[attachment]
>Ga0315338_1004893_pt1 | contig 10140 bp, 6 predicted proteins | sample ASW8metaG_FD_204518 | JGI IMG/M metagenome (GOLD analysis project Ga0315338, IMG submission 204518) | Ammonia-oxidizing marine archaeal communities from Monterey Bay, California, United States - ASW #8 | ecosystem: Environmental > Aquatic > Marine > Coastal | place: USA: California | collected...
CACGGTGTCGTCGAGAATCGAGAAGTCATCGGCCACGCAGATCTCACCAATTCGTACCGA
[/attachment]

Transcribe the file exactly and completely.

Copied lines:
>Ga0315338_1004893_pt1 | contig 10140 bp, 6 predicted proteins | sample ASW8metaG_FD_204518 | JGI IMG/M metagenome (GOLD analysis project Ga0315338, IMG submission 204518) | Ammonia-oxidizing marine archaeal communities from Monterey Bay, California, United States - ASW #8 | ecosystem: Environmental > Aquatic > Marine > Coastal | place: USA: California | collected...
CACGGTGTCGTCGAGAATCGAGAAGTCATCGGCCACGCAGATCTCACCAATTCGTACCGA